At the same time, a lower increase in growth rates in FY16 could lead to the deficit figure decreasing quite substantially. A muted demand growth of 3 per cent with generation growth of 7.6 per cent would result in an energy surplus, at which point power plants would have to back down generation and report lower PLFs. Hence, higher coal availability without demand increase could actually prove to be counter-productive for generating assets.

Coal Challenge
Domestic coal output in FY16 will be higher, driven by better performance by CIL and a fast-tracked e-auction of the cancelled captive coal blocks. CIL since FY10 has production growth rates below 5 per cent. However, it could achieve production growth of 7.5 per cent to 497 million metric tonnes (mt) during FY15 compared with the target of 507 mt.

The higher production growth rate is possible post the receipt of environmental nods for additional mining activities in some existing mines. The government also has increased coal production target to 1 bnt for CIL by FY20, which is an implied CAGR of 14.9 per cent over FY15-FY20. This looks quite difficult given coal production CAGR over FY05-FY14 was mere 4 per cent.

However, a directed effort from GoI by avoiding delays in environmental and forestry clearances, fast-tracking land acquisitions and rehabilitation and resettlement issues, improving the law and order situation, besides technology improvement in mining and related infrastructure could support healthy production volume growth. At the end of December 2014, CIL had 27 non-producing mines, with estimated coal reserves of 1.2 bnt, which if fast-tracked for development, could provide incremental volumes. There is a possibility of 5-6 per cent production growth from CIL and similar growth in dispatches. The expectation is based on various measures being initiated, including rationalisation of coal linkages to improve efficiency, linkage of power plants to the nearest coal mine and purchase of 250 additional rakes by CIL for Rs 50 billion, to supply a large quantity of coal primarily to the power sector.

The growth in supplies to the power sector is likely to be higher than the overall growth in coal output, given GoI´s impetus on ensuring suppliers to the sector on priority. Moreover, GoI has also directed CIL to lower its e-auction volumes to 25-30 mt for FY15 from 58 mt in FY14.

The volumes so freed up, though not substantial, are likely to meet the demands of the power sector and goes on to demonstrate GoI´s willingness to support the sector. Supplies to the power sector are thus likely to reach 79 per cent of the total volume off-take in FY16 (FY14: 75 per cent, FY10: 72 per cent). Though domestic coal output will increase, the overall financial performance of coal-based power plants could take a longer time to reflect the improved situation. This is because the fixed cost recovery of power plants is based on the normative availability of 85 per cent, and CIL is likely to supply only 65-72 per cent of the annual contracted quantity (ACQ), which would lead to a lower declared availability.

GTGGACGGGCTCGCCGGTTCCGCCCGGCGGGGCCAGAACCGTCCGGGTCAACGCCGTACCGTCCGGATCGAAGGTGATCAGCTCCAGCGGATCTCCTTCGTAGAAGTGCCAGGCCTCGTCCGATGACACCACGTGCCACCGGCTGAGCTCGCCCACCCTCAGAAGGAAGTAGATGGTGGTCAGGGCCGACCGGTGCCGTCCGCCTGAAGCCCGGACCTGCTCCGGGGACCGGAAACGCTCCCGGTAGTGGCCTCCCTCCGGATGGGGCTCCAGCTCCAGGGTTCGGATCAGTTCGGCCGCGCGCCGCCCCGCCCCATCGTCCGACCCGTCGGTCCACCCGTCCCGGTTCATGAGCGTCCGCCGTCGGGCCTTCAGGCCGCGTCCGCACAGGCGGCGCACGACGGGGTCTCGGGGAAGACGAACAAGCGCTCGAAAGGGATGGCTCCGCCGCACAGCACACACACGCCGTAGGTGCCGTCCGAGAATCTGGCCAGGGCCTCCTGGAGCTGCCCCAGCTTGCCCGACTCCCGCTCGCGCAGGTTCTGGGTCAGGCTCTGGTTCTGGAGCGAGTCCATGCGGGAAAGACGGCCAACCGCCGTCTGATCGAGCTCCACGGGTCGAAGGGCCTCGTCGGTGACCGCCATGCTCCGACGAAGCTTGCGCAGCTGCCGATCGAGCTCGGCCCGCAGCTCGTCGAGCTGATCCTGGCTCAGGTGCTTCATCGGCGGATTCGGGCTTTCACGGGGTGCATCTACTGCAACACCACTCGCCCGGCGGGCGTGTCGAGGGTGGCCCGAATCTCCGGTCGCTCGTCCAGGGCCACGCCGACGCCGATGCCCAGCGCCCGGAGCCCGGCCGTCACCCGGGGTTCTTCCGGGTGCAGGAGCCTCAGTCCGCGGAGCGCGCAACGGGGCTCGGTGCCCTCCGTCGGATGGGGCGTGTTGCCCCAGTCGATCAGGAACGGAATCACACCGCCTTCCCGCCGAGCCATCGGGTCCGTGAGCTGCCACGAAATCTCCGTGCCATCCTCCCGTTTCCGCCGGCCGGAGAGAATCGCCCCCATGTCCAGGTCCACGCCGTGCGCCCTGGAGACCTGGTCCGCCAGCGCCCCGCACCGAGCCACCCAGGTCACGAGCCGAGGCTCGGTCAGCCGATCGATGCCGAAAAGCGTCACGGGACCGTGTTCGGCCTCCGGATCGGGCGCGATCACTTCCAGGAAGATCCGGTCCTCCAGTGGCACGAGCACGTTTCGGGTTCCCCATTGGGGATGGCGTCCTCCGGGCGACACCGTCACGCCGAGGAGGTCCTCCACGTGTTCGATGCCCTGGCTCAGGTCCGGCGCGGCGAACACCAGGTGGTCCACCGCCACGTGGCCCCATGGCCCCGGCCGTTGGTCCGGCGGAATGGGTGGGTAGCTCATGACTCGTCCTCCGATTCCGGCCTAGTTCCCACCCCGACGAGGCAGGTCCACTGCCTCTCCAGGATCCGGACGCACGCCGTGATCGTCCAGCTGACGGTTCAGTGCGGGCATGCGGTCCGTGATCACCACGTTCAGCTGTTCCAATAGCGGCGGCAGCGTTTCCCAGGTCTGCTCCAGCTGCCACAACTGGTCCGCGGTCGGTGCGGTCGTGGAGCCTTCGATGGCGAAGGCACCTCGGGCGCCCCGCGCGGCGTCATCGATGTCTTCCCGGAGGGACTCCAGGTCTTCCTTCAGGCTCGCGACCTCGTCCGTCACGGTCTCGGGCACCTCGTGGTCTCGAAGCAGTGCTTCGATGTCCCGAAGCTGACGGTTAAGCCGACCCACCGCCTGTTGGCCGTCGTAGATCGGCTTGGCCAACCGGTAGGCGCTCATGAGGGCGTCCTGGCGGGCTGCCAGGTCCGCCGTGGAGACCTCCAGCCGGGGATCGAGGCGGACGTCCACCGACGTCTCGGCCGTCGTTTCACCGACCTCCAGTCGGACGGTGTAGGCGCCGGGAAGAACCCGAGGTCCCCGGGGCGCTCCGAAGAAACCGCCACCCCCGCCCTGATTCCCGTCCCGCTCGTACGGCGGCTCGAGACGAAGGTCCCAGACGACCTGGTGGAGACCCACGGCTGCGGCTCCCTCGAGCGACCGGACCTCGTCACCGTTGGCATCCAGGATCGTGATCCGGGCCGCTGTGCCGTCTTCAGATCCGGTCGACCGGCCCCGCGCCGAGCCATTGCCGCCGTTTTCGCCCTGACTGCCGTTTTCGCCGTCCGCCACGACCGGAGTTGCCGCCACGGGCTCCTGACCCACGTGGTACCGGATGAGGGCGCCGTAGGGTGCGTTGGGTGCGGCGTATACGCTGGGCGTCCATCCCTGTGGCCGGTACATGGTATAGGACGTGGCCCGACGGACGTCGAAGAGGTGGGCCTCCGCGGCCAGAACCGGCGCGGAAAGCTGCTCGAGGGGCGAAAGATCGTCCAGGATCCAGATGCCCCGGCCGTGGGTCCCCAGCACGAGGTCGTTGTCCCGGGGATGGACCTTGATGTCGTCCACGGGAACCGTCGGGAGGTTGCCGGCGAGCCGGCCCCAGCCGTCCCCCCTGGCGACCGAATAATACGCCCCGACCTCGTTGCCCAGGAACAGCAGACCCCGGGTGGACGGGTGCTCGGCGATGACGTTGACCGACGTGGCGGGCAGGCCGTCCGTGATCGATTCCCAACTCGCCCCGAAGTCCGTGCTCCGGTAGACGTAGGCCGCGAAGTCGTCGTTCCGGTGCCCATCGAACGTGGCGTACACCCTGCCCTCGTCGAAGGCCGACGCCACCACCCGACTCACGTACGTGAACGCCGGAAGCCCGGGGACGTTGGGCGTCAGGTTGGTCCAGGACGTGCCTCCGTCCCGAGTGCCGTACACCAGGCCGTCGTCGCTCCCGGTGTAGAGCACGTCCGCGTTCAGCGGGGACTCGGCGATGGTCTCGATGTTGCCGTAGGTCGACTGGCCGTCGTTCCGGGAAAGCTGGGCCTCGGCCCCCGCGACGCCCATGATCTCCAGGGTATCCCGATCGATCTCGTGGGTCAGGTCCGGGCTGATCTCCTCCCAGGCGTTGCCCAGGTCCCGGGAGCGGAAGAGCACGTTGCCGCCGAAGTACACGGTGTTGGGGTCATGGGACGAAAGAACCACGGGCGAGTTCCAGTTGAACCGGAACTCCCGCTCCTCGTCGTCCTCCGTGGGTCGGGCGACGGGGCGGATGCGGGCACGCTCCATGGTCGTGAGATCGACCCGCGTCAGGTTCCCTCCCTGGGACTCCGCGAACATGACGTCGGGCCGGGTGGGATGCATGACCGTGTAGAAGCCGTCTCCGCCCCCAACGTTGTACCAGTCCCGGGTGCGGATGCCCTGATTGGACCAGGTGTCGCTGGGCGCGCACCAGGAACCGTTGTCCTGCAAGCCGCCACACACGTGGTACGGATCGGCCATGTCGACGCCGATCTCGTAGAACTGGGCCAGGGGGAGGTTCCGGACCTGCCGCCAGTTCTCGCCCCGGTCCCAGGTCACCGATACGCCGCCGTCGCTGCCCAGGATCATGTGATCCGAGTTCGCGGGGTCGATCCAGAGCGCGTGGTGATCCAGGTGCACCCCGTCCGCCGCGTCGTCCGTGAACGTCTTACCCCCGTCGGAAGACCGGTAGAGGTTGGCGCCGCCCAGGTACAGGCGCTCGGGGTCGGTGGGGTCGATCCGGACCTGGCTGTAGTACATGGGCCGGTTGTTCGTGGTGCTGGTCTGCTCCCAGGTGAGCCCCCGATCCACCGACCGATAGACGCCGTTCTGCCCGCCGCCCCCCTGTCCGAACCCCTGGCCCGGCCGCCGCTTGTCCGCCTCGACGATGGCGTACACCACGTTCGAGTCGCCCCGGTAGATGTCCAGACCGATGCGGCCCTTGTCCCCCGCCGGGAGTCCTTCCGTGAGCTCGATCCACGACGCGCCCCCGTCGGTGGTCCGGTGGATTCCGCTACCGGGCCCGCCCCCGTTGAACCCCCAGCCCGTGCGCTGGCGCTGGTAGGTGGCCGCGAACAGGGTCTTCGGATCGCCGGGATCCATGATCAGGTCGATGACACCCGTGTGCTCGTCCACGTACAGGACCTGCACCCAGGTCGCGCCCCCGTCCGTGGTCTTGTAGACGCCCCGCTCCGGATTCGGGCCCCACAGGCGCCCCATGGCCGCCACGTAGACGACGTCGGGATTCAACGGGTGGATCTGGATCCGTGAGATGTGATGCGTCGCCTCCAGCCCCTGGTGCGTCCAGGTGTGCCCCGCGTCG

Additionally, there exists a deficit in regards to the total ACQ contracted and the actual supplies by CIL. This would further lead to sub-optimal capacity utilisation and thus an under-recovery of fixed costs, if plants do not arrange for alternate fuel sources. However, the possibility of generation using imported coal has increased, given falling international coal prices.

Captive Coal Blocks
The share of captive coal blocks in the overall coal output could increase in FY15 and FY16, post the introduction of reforms in the coal sector, by way of the Coal Mines (Special Provisions) Ordinance 2014. The ordinance is for the management and reallocation of all cancelled blocks through a transparent process in October 2014. The FY15 increase would be led by operationalisation of captive mines associated with Sasan UMPP.

However, the output from captive blocks is likely to improve in FY16 due to the award of the cancelled coal blocks. Major contribution from these mines is likely to be seen from FY17-18. GoI´s action in framing the ordinance and the auction indicates its intent to resolve coal issues for the power sector. The e-auction has seen strong investor interest and has enhanced transparency regarding long-term fuel linkage.

Authored by Salil Garg, Director - Corporates, India Ratings & Research